School's out for Obamacare following its tempestuous, but ultimately triumphant, inaugural open enrollment period, ushering in a summer break of reflection, website retooling -- and OK, maybe a little gloating from 1600 Pennsylvania Ave.
The Congressional Budget Office, the nonpartisan bastion of financial projections on Capitol Hill, has assumed the role of teacher in grading President Barack Obama's first test of his signature health insurance reform law.
Based on the Affordable Care Act's performance during open enrollment, the CBO now says that Obamacare over the next decade will cost $104 billon less than the agency had originally projected in 2009.
A 15 percent surprise
The CBO has based its revised estimate on actual premium prices posted to the new state-based health insurance exchanges. The price of the benchmark "silver" plans in 2016 is expected to average $4,400 -- 15 percent lower than the analysts had forecast earlier.
White House press secretary Jay Carney couldn't stifle a smile, calling the CBO report "welcome news" for the administration's historic reform law.
"It shows that marketplace health care costs have gone down, because premium estimates have gone down," Carney told the press corps in a briefing.
The CBO report came on the heels of the administration's walk-off home run March 31, when a last-minute rush to purchase health coverage through the exchanges put Obamacare sign-ups over the CBO's original 7 million prediction, which it downgraded to 6 million in February. (On Thursday, the administration reported a final tally from open enrollment: 8.02 million.)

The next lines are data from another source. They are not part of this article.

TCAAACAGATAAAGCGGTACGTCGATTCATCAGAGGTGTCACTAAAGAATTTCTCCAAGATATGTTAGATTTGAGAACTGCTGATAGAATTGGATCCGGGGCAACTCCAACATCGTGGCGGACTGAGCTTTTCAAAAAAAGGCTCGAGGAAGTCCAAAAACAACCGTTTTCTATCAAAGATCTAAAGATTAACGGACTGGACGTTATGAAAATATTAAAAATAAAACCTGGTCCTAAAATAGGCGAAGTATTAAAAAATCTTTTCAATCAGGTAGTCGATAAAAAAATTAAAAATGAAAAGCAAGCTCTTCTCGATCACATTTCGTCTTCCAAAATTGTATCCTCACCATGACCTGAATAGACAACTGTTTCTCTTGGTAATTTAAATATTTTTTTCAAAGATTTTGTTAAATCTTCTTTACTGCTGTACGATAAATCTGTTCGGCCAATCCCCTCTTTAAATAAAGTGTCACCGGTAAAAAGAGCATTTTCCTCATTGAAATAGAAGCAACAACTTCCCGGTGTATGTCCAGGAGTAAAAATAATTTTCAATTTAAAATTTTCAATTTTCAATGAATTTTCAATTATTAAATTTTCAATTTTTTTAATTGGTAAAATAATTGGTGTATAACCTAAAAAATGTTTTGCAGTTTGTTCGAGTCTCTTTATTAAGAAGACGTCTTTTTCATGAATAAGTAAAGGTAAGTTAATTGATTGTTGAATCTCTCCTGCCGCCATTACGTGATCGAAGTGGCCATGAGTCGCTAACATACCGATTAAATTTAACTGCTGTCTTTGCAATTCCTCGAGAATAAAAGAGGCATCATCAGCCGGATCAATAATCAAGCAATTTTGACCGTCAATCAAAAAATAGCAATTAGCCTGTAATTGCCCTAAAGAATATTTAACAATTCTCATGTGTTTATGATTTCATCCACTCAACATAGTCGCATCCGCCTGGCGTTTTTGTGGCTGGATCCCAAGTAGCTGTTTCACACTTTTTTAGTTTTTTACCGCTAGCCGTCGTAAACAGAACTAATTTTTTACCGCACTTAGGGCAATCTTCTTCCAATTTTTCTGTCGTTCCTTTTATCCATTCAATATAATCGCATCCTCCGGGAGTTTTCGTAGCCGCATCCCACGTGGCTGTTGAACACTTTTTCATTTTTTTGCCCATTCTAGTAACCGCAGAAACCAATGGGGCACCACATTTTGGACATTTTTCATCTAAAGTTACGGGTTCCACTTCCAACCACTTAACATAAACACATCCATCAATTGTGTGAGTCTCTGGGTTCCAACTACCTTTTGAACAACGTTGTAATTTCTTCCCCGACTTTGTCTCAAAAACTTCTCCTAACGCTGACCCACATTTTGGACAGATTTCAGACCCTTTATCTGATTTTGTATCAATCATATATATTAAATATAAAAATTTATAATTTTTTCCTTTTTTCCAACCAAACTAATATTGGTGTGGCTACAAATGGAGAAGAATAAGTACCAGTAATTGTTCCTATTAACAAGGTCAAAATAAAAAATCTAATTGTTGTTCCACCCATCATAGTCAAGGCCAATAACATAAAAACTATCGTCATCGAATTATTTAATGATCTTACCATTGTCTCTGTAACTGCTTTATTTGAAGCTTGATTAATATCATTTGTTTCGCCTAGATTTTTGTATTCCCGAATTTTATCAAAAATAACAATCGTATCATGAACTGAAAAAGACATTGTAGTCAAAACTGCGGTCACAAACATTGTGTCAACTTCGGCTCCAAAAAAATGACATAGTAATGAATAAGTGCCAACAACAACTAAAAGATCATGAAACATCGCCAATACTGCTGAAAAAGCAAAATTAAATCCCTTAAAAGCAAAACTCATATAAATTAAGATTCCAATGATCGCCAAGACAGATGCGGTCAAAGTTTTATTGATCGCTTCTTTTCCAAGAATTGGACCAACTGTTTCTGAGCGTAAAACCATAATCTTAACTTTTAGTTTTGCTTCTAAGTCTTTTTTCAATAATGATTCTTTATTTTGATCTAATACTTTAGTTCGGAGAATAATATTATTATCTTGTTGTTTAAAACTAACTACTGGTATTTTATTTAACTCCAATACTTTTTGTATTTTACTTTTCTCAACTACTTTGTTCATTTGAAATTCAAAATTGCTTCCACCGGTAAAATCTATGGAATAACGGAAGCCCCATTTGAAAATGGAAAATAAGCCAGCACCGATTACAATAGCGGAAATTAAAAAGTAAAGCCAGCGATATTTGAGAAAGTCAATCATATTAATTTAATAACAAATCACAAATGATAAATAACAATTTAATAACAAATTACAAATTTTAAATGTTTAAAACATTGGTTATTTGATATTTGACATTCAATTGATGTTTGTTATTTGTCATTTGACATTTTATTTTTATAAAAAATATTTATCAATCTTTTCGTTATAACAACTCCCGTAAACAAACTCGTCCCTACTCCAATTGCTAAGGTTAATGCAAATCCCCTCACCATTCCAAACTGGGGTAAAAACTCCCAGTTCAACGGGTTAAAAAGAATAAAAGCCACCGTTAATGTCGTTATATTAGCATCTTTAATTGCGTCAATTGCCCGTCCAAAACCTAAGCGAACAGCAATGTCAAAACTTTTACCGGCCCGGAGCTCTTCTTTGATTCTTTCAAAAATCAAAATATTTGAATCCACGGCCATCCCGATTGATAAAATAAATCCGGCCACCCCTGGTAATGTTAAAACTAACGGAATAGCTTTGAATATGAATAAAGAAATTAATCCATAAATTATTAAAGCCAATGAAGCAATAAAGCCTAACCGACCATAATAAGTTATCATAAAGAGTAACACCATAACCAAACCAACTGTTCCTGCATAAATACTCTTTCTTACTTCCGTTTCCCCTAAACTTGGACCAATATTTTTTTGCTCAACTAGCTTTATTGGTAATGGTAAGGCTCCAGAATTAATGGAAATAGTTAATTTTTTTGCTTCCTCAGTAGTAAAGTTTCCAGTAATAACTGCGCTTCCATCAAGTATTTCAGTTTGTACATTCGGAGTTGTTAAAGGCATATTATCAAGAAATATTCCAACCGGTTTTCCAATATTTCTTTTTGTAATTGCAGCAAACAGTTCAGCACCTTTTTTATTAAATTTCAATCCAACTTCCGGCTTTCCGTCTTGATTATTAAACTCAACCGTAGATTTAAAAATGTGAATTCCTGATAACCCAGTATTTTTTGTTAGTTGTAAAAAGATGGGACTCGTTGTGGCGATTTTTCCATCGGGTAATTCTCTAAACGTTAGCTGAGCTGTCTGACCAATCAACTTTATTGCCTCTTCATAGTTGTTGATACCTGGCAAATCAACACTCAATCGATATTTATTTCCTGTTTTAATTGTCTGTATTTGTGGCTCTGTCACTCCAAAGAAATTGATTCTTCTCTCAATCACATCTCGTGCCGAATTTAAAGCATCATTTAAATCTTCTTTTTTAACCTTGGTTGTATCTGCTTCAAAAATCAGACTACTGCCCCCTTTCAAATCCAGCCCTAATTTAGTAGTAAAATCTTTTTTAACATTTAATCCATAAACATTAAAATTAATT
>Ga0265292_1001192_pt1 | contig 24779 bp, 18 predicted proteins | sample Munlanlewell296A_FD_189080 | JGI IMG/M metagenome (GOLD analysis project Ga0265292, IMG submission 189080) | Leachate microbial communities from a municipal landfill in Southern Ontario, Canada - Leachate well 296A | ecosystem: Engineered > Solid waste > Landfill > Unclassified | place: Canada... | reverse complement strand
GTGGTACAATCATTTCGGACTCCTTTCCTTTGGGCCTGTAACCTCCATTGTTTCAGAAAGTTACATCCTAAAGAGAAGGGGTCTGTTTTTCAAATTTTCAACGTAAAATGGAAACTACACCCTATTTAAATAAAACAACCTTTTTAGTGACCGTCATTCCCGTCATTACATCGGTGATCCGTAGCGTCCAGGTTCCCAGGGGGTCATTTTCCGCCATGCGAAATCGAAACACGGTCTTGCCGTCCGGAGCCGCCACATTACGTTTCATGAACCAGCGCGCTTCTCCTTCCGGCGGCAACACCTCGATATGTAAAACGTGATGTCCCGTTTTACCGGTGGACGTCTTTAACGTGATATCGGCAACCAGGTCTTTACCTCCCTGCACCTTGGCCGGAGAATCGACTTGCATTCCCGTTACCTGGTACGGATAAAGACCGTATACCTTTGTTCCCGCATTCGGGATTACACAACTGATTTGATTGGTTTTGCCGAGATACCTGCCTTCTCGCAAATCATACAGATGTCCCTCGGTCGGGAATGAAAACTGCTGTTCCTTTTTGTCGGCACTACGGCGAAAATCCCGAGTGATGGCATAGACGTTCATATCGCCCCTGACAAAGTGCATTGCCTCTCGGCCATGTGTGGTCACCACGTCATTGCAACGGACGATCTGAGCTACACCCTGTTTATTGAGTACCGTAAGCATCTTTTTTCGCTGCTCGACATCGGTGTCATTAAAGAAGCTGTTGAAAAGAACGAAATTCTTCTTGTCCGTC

The exchanges remain open for online window-shopping and special enrollment periods until the next open enrollment period begins on Nov. 15.
Meanwhile, tinkering continues behind the scenes of the exchanges. As you may recall, Obamacare offers each state three options:
- Build your own exchange.
- Partner with the feds to build one.
- Simply stand aside and let the feds do it.
During open enrollment, 36 states chose door number three, defaulting to the federal site, HealthCare.gov.
While HealthCare.gov certainly had its issues handling that kind of traffic at startup, some state-built exchanges didn't fare too well either.
The Oregon fail
Last week, Oregon officials threw in the towel and unanimously voted to scrap their disastrous Cover Oregon exchange and switch to HealthCare.gov, the first state to do so. After the state invested $248 million in the project, Cover Oregon failed to enroll a single private insurance customer online, although it did manage to sign up 70,192 using paper forms.
On a brighter note, Oregon made great strides in expanding Medicaid under Obamacare, enrolling more than 172,000 low-income Oregonians, including 130,000 through a new fast-track program.
Here's one more look at that Obamacare victory lap.
Follow me on Twitter: @omnisaurus.
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